Top MPC Developers Share Insights During RCLCO Webinar

April 17, 2014
Community and Resort

On March 27, 2014, about 200 of RCLCO’s clients, friends, and colleagues came together online for a high-level discussion of the trends influencing the performance of the nation’s most successful master-planned communities.1 Gregg Logan, an RCLCO Managing Director and leader of the firm’s Community and Resort Advisory Group, moderated an informative hour-long conversation with RCLCO colleagues and the developers of several of the top-selling communities. During the preparations for the webinar and the webinar itself, the developers, as summarized below, shared some of the factors that have contributed to their success, while the RCLCO participants shared observations from the firm’s most recent master-planned community (MPC) research.

The developer participants were Richard T. Ray, President and Chief Executive Officer of The PARC Group, a real estate development firm responsible for the successful Nocatee MPC near Jacksonville; Kevin T. Orrock, President of Summerlin in Las Vegas, one of the largest and most successful master-planned communities in the country; and Doug Goff, Chief Operating Officer of The Johnson Development Corporation, a Houston-based firm responsible for four of the top-selling MPCs in the country, all in Texas: Cross Creek Ranch in Fulshear, Riverstone in Sugar Land, Sienna Plantation in Missouri City, and Woodforest in Montgomery.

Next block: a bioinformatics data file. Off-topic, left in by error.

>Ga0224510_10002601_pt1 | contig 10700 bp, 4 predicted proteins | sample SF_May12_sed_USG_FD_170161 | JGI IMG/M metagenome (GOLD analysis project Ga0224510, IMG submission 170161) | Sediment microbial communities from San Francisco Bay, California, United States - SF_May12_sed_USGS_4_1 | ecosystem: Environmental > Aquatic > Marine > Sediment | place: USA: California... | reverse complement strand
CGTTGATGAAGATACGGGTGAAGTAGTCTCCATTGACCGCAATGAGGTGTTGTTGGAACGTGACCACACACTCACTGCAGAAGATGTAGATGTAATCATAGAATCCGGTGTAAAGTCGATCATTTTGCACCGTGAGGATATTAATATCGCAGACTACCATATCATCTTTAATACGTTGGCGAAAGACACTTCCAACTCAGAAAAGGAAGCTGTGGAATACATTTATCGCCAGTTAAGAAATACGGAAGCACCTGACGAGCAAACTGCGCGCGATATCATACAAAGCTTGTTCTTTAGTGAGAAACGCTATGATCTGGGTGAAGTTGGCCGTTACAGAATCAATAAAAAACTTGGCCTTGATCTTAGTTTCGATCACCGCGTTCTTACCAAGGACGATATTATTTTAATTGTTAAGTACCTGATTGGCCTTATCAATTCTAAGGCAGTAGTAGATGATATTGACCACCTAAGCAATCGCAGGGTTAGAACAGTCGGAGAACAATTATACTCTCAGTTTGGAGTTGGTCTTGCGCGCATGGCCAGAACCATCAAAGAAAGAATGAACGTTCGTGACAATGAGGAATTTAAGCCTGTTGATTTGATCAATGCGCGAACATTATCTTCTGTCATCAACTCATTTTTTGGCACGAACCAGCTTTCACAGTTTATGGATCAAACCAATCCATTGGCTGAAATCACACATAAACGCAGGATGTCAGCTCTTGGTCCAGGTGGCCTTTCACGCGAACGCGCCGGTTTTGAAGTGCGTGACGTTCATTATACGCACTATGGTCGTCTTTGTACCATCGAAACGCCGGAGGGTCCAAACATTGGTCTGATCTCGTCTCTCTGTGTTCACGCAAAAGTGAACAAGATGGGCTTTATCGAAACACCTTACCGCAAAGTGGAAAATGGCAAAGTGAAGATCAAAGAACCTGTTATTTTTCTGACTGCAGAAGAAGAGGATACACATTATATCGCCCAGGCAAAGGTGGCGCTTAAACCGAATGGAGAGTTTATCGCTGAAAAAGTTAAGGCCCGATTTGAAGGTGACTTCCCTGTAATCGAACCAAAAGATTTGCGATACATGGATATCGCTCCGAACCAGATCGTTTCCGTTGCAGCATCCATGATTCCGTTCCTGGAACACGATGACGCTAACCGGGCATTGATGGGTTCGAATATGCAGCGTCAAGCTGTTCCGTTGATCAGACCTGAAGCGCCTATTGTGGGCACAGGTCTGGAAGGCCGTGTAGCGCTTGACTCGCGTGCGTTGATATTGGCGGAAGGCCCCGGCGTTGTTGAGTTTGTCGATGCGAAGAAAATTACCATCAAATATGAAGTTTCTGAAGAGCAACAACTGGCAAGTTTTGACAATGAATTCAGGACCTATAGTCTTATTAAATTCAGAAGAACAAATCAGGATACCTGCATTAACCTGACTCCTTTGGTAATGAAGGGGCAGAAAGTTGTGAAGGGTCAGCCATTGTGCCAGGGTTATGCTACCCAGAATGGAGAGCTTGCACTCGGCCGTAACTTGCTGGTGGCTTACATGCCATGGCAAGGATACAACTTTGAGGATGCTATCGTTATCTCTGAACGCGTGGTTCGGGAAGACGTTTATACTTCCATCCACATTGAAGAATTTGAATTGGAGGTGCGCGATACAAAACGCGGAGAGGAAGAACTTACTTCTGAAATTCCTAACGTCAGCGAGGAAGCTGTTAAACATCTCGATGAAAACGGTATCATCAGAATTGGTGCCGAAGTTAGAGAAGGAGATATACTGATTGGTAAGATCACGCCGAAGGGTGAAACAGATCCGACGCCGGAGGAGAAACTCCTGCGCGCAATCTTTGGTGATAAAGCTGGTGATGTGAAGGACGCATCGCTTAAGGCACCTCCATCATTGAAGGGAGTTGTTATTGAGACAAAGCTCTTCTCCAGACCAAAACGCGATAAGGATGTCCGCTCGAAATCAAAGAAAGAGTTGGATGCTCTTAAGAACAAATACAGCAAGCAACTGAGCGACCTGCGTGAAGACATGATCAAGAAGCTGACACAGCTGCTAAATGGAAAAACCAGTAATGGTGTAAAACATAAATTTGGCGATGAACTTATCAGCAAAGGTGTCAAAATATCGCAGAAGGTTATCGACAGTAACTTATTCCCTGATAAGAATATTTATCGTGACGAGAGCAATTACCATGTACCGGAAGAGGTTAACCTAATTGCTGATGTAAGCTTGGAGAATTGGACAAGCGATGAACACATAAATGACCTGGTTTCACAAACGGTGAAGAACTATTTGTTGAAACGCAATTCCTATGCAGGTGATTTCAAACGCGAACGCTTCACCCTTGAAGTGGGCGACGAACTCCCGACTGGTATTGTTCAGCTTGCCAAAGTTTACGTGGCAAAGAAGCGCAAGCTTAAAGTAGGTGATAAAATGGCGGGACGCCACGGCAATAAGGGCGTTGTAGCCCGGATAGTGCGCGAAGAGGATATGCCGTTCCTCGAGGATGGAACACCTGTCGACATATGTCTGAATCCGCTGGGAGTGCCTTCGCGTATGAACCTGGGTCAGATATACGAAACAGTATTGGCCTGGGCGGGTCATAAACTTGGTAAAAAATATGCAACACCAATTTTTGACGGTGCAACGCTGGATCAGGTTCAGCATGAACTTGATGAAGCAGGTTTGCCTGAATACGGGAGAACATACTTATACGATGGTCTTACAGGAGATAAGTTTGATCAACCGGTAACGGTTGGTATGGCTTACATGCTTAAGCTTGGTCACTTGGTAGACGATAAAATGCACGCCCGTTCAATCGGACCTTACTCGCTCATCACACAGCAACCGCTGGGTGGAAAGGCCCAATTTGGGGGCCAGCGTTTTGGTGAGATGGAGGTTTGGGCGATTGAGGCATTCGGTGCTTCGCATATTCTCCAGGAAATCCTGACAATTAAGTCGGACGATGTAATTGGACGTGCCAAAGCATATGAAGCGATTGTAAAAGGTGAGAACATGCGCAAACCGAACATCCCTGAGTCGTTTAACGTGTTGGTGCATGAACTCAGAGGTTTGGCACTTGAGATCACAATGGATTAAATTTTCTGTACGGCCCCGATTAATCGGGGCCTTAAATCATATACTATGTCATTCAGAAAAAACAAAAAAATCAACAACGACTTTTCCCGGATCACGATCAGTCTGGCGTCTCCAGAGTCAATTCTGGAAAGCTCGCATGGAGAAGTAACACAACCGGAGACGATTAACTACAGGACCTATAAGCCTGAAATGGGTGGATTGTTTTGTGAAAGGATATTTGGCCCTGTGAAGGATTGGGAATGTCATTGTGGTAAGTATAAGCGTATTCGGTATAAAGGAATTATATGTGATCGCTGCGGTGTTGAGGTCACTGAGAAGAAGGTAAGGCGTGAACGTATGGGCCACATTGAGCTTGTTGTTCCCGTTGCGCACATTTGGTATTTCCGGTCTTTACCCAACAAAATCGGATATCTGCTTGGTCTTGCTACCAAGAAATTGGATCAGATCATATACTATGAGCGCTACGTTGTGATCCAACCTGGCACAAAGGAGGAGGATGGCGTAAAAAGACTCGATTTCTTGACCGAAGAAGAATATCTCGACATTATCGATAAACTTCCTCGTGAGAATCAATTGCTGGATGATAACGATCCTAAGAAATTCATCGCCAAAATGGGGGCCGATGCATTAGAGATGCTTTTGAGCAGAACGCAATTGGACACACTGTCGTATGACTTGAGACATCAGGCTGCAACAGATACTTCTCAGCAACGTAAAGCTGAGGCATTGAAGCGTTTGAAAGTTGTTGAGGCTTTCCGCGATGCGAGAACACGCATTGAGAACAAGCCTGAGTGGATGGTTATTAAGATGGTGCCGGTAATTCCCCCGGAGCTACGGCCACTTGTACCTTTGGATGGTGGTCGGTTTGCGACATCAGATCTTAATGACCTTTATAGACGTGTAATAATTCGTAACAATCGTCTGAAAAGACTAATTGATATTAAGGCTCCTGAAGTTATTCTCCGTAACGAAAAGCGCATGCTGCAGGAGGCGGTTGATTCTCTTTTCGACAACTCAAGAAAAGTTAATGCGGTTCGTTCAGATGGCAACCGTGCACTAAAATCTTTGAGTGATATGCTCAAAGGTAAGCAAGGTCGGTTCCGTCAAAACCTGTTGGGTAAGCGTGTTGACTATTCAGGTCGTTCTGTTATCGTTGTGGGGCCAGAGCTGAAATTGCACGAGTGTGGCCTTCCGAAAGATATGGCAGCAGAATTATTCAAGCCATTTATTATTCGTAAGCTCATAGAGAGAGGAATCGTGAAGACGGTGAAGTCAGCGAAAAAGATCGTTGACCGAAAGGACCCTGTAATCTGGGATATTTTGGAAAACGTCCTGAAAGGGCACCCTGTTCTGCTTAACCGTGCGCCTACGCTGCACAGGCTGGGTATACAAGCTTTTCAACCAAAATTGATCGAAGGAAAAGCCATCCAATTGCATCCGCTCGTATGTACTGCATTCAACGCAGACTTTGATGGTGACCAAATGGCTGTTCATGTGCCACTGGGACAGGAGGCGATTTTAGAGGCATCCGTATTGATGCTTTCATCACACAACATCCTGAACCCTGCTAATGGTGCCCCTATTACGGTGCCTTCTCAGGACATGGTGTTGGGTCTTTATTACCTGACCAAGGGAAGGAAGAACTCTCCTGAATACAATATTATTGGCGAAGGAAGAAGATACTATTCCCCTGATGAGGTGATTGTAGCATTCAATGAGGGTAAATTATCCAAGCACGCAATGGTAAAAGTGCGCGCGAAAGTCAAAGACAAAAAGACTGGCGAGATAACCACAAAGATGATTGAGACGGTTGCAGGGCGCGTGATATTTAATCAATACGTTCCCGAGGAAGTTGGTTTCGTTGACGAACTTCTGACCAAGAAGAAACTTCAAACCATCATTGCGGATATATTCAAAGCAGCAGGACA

For the past 20 years RCLCO has conducted a national survey identifying the top-selling MPCs and has conducted in-depth interviews with developers of the top 20 to reveal the trends behind the numbers. MPCs fill a unique space in the residential real estate landscape, due in no small part to the vision of industry leaders like those who participated in the RCLCO webinar. The participants represent MPCs that have been thoughtfully designed to create their own unique character and sense of place, and their efforts have resonated with both builders and consumers. In some market areas, such as Houston, MPCs are once again accounting for a substantial share of the market, and many are commanding premium pricing of 15% to 20% over their non-MPC competition. In some markets, including those that were perceived as having the worst excesses of the downturn, such as Las Vegas, MPCs have come back much faster than anticipated. Still, trying to plan far enough ahead in an uncertain economy remains a challenge.